3 Cases of Semicolon Overkill

By Mark Nichol

Semicolons serve a useful function in helping distinguish between elements of complex sentences, but lengthy sentences with long phrases do not necessarily require the support semicolons provide. These three sentences demonstrate unnecessary application of the semicolon as a comma on steroids.

1. Electrical shock may cause serious burns; injuries to internal organs, such as your heart; and even death.

Semicolons should generally be employed as strong commas when elements of a list themselves include lists or otherwise include commas of their own. Here, however, the sentence construction is clear and simple; “such as your heart” is obviously part of the list element pertaining to injuries to internal organs (and doesn’t necessarily need to be set off from the rest of the phrase anyway): “Electrical shock may cause serious burns, injuries to internal organs, such as your heart, and even death.”

2. Examples of enhancements might include reporting on the status of critical enterprise risks; changes in key external variables impacting the validity of the organization’s strategic assumptions; significant emerging risks; the capabilities for managing other important business risks; and the status of initiatives to improve capabilities.

The elements of this list are wordy but not complex, so “supercomma” semicolons are an excessive measure: “Examples of enhancements might include reporting on the status of critical enterprise risks, changes in key external variables impacting the validity of the organization’s strategic assumptions, significant emerging risks, the capabilities for managing other important business risks, and the status of initiatives to improve capabilities.”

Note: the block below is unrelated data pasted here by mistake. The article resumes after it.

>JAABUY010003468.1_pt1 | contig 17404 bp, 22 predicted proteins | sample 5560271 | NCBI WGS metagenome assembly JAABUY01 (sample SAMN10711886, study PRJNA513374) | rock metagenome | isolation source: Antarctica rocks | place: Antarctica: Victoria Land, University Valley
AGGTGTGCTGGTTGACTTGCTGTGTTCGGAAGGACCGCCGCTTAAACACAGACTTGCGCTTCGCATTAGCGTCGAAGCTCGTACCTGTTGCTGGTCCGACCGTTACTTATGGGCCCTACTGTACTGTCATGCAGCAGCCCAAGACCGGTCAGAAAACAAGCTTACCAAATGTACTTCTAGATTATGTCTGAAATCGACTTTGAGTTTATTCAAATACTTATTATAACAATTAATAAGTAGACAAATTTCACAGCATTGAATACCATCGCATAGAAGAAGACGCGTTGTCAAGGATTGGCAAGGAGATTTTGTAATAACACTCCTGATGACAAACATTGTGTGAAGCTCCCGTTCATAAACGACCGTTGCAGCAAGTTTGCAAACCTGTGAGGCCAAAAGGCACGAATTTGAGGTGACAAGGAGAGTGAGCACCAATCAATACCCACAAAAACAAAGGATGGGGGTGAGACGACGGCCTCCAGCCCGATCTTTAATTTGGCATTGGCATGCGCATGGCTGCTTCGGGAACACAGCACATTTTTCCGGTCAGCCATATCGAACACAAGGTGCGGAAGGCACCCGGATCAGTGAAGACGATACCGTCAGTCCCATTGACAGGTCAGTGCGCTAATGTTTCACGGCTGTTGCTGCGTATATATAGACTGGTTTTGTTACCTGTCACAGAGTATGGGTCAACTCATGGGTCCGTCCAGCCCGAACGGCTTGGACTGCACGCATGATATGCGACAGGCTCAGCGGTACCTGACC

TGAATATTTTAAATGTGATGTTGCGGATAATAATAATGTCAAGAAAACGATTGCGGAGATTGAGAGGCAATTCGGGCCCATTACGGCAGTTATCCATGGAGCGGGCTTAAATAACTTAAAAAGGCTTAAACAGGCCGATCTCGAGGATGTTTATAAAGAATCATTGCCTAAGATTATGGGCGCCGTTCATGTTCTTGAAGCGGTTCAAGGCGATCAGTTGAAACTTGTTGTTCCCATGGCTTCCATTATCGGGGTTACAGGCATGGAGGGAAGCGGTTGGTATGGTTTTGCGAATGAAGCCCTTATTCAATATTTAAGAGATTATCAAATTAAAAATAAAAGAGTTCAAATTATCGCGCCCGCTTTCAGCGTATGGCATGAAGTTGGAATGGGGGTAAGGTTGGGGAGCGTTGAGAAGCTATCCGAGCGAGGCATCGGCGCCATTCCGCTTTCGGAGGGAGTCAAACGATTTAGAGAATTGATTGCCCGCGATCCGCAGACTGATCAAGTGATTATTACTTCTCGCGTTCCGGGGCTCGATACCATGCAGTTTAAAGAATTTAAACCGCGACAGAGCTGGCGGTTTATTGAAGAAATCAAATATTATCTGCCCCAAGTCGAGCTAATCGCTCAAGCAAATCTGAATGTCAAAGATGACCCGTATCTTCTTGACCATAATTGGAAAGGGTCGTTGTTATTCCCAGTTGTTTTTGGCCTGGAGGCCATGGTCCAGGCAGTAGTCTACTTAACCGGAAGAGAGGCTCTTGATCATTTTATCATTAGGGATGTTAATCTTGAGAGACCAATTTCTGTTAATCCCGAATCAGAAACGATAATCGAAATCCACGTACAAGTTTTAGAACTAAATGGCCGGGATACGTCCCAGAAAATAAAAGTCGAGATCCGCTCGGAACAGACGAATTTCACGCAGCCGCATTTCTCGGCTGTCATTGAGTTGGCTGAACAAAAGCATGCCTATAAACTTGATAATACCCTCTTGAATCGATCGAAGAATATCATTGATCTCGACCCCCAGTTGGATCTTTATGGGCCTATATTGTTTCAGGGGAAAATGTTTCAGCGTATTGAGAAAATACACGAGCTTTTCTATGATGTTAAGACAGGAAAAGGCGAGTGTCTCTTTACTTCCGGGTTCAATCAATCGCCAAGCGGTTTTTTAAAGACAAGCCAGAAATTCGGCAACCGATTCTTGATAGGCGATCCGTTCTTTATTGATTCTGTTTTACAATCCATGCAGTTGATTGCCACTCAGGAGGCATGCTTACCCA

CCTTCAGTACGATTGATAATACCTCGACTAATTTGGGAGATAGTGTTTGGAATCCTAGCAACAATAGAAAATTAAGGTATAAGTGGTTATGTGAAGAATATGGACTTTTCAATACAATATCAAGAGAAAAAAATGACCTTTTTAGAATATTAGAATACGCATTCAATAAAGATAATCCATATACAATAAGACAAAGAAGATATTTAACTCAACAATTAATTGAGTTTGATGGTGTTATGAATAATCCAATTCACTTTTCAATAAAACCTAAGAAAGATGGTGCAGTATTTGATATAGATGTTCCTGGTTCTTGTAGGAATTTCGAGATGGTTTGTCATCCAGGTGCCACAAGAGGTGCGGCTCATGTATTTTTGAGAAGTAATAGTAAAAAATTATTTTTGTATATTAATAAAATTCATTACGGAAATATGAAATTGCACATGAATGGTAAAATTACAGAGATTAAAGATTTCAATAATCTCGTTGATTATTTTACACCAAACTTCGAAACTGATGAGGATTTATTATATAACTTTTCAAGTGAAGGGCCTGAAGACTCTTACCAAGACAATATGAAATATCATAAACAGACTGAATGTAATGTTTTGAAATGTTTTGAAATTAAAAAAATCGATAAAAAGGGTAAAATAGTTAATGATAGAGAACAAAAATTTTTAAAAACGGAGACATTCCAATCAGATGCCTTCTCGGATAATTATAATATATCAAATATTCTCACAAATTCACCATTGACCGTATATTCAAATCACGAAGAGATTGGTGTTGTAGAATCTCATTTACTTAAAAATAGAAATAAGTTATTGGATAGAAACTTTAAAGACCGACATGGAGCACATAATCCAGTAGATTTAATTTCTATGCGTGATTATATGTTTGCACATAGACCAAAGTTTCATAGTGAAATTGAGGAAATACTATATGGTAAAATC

3. The basketball star’s legendary moves—aerial assaults; triple-clutch reverse layups; facials on seven-footers; one-handed rebounds or ball fakes; opposing shots stolen from the sky; big-game buzzer beaters at any time—couldn’t be replicated.

As in the previous example, the use of semicolons in this sentence is overkill: “The basketball star’s legendary moves—aerial assaults, triple-clutch reverse layups, facials on seven-footers, one-handed rebounds or ball fakes, opposing shots stolen from the sky, big-game buzzer beaters at any time—couldn’t be replicated.”

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1 Response to “3 Cases of Semicolon Overkill”

  • Michael W. Perry

    As is often the case, the solution to may of these problems is rewriting. Long, overly complex sentences are often better turned in several, simpler sentence.

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